Opposition from the People’s Republic of China
The pact, unsurprisingly, drew significant criticism from China. In an editorial of Global Times of Sept 18, 2021, entitled, “With AUKUS, US picks up stone to smash its own feet”, the official voice in English of the Chinese government, AUKUS was described as “forming an Indo-Pacific version” of a “small NATO” with the USA “stubbornly attempt(ing) to draw history back and start Cold War-style confrontation.” Another editorial of Sept 30, 2021, laid out several major flaws of the AUKUS pact which it said would “pose potential dangers for regional peace and stability and the international order…”
As it became clear earlier this year that AUKUS would grow beyond a deal to sell nuclear subs to Australia into an alliance involving hypersonic missiles and electronic warfare, Zhao Lijian, spokesperson of the Chinese Foreign Ministry, remarked on April 6, 2022,
“Exploiting the Ukraine crisis and using the pretext of maintaining security and stability in the Asia-Pacific, AUKUS has declared in a high-profile manner that the US and the UK will provide nuclear-powered submarines to Australia and the three countries will cooperate on advanced military technologies such as hypersonic weapons. It not only increases nuclear proliferation risks and brings shocks to the international non-proliferation system, but also intensifies arms race and undermines peace and stability in the Asia-Pacific. Countries in the region should be on a higher alert…”
Two other issues related to AUKUS and China surfaced since last September, when AUKUS was first announced. One was the security pact signed between the government of the Solomon Islands and the People’s Republic of China. The other was the widely-reported unofficial invitation to Japan to join AUKUS.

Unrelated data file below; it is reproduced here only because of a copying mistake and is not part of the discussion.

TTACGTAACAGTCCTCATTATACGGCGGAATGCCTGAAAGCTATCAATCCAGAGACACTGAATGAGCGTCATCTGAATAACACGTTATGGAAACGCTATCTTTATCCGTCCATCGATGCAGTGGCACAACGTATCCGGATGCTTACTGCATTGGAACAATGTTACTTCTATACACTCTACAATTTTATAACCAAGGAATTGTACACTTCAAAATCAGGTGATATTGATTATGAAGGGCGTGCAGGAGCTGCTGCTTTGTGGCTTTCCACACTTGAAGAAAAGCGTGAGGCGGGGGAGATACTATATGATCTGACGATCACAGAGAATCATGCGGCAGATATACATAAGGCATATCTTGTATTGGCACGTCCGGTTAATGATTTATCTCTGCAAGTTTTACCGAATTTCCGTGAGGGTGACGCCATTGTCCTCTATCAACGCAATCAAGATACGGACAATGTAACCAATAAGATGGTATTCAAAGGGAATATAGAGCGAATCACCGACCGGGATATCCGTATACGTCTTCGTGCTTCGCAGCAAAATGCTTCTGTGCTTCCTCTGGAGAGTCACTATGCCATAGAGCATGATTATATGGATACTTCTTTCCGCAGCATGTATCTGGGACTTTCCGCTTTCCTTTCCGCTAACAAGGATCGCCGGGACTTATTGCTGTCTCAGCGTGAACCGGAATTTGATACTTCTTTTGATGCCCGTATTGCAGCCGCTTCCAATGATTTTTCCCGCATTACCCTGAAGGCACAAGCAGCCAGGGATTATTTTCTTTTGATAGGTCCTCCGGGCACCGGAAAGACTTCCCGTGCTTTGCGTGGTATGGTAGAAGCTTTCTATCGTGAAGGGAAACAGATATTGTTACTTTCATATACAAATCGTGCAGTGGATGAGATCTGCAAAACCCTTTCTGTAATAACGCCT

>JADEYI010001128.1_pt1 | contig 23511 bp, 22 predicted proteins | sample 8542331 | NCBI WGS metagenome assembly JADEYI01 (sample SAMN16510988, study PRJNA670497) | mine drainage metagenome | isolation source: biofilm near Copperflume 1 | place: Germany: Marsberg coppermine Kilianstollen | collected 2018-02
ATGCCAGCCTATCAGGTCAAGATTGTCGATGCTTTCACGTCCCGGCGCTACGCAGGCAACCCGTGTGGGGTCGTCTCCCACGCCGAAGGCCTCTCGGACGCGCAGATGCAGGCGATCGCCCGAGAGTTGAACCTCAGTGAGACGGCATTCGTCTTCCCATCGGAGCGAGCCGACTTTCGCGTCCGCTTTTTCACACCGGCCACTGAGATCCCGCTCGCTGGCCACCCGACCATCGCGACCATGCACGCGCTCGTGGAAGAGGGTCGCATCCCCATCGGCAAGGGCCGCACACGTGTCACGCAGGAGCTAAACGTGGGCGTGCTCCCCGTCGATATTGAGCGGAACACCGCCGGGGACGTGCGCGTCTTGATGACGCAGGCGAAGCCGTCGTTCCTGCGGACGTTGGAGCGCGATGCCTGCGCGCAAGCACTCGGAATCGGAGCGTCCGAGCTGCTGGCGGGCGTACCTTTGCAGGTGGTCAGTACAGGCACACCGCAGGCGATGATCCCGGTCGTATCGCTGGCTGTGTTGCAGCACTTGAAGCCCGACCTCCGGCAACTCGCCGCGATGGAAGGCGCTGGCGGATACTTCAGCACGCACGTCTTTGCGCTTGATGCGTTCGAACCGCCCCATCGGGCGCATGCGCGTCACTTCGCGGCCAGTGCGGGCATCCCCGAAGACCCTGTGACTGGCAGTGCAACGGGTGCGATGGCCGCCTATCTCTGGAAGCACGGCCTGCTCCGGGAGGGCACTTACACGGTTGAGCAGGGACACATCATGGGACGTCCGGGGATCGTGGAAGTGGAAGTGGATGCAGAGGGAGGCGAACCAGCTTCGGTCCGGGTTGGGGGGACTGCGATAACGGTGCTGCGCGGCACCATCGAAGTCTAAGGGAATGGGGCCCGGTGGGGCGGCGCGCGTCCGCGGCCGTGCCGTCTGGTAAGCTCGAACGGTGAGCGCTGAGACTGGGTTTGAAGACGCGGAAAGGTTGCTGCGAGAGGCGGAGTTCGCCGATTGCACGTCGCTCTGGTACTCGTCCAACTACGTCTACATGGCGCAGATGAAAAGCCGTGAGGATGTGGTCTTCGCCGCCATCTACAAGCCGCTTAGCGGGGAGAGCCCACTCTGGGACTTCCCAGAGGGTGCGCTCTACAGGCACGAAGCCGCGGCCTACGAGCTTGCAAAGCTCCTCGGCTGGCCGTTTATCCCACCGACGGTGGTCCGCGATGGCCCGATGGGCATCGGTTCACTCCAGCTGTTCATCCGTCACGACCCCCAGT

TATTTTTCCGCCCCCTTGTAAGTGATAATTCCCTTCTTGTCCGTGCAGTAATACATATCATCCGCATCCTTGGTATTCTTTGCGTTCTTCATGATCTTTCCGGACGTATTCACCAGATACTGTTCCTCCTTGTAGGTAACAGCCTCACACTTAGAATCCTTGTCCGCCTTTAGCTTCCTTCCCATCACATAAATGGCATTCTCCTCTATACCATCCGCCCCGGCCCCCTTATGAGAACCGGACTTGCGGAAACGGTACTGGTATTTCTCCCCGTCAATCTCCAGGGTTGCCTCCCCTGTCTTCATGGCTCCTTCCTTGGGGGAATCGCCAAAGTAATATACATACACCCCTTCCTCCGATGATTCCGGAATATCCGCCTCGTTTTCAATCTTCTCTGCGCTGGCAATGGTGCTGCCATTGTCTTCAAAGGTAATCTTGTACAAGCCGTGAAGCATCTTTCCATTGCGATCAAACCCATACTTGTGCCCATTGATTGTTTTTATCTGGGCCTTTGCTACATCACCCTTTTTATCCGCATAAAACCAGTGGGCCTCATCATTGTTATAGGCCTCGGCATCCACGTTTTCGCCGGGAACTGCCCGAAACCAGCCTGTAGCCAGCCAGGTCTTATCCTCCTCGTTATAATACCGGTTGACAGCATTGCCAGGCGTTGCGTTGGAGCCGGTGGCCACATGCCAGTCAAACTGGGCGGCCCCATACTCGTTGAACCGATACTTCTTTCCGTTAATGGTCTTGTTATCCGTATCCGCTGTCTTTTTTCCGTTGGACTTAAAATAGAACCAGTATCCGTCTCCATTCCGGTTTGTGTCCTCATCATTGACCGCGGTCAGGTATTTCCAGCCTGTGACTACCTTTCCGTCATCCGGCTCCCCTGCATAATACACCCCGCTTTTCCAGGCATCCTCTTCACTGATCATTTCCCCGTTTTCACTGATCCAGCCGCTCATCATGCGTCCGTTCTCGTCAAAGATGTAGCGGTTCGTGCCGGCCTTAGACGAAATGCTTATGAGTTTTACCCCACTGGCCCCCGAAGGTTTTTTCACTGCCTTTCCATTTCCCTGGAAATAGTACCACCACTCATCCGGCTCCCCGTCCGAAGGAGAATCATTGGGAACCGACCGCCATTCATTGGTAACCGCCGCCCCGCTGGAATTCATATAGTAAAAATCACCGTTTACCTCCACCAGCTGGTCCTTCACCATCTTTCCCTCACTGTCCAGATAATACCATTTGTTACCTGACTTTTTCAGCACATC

Solomon Islands – Sovereign Country or “Backyard” of Australia?
In 2019, the government of the Solomon Islands, an archipelago in the Southern Pacific, removed its recognition of the sovereignty of Taiwan, recognizing the one-China principle. This change of policy infuriated Washington, so it sponsored a violent coup attempt in Honiara, the capital of the Solomon Islands, in November 2021. The coup failed and order was quickly restored.,
Australia sent a warship and 40 “peace-keeping” police officers to the Solomon Islands, as part of an existing bilateral security pact, where the parliament building and several police stations were breached, Chinese businesses were torched, and ethnic Chinese citizens were assaulted.